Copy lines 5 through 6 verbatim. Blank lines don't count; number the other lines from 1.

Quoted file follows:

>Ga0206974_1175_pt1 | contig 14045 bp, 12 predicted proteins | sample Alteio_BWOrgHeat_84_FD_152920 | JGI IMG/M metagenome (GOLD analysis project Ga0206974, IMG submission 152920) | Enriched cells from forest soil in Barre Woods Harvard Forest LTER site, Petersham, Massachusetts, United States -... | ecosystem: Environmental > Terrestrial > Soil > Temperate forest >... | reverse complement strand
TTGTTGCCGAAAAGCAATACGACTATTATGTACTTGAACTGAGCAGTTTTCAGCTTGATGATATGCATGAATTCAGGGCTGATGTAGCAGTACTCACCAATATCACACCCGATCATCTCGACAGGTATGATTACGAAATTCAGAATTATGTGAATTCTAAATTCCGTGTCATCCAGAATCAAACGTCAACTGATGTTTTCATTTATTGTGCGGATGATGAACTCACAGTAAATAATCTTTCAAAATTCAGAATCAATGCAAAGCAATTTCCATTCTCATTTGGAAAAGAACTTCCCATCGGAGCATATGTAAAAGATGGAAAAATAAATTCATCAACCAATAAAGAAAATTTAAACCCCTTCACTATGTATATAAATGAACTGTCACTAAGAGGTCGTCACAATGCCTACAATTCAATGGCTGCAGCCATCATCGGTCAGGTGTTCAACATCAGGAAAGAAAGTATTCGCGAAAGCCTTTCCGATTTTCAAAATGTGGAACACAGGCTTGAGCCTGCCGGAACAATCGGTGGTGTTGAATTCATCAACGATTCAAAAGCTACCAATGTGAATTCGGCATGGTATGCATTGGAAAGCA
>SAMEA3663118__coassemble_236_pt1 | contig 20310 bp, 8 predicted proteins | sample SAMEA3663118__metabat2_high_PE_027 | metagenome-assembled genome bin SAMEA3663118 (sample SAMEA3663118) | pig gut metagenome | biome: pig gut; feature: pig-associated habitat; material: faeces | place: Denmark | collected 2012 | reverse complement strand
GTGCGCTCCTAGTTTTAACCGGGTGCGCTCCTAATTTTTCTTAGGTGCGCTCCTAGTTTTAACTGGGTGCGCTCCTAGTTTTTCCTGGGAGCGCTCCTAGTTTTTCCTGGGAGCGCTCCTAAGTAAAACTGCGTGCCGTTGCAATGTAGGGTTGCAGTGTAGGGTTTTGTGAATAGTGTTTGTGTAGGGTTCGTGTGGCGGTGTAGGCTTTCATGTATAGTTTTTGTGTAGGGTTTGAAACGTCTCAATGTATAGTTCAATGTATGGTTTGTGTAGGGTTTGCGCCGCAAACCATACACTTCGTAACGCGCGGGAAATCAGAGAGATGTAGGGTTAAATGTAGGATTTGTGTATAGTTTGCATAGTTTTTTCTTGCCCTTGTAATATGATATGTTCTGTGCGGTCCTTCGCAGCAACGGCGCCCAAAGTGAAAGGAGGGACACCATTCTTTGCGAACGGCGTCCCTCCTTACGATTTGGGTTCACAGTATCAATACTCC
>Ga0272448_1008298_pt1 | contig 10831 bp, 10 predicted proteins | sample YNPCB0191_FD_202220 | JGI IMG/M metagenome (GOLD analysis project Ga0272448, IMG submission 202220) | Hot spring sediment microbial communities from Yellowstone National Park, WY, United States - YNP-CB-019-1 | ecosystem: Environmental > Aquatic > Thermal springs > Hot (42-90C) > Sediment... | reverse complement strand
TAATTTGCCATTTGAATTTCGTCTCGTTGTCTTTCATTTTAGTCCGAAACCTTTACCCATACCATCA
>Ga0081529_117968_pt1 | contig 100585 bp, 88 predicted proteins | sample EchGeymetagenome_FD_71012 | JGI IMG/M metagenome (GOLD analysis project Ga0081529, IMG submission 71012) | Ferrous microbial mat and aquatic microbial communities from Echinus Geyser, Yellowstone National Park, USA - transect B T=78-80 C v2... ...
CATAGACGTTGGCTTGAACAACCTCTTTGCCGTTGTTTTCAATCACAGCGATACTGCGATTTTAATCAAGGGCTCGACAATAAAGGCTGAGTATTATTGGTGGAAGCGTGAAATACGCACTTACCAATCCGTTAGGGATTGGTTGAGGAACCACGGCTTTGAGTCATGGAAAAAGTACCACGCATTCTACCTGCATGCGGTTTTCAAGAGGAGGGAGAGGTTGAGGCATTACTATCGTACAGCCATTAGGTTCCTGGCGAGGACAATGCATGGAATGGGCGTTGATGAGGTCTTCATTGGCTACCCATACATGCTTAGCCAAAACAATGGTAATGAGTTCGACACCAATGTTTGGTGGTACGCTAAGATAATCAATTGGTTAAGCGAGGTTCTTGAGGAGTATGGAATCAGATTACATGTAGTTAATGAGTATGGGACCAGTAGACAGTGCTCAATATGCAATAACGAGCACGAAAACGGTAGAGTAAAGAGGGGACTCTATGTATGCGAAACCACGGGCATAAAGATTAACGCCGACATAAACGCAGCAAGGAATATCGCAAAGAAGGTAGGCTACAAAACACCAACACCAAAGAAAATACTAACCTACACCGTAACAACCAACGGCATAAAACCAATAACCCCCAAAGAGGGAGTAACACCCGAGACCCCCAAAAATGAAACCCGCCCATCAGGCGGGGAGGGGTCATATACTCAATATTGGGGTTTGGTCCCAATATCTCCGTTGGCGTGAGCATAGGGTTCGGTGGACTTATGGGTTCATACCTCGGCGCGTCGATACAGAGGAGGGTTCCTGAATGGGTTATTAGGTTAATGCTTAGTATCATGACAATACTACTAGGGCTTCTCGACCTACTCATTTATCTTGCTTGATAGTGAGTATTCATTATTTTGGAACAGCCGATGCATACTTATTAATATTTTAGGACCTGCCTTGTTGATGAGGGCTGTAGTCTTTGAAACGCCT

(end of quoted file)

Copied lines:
>Ga0272448_1008298_pt1 | contig 10831 bp, 10 predicted proteins | sample YNPCB0191_FD_202220 | JGI IMG/M metagenome (GOLD analysis project Ga0272448, IMG submission 202220) | Hot spring sediment microbial communities from Yellowstone National Park, WY, United States - YNP-CB-019-1 | ecosystem: Environmental > Aquatic > Thermal springs > Hot (42-90C) > Sediment... | reverse complement strand
TAATTTGCCATTTGAATTTCGTCTCGTTGTCTTTCATTTTAGTCCGAAACCTTTACCCATACCATCA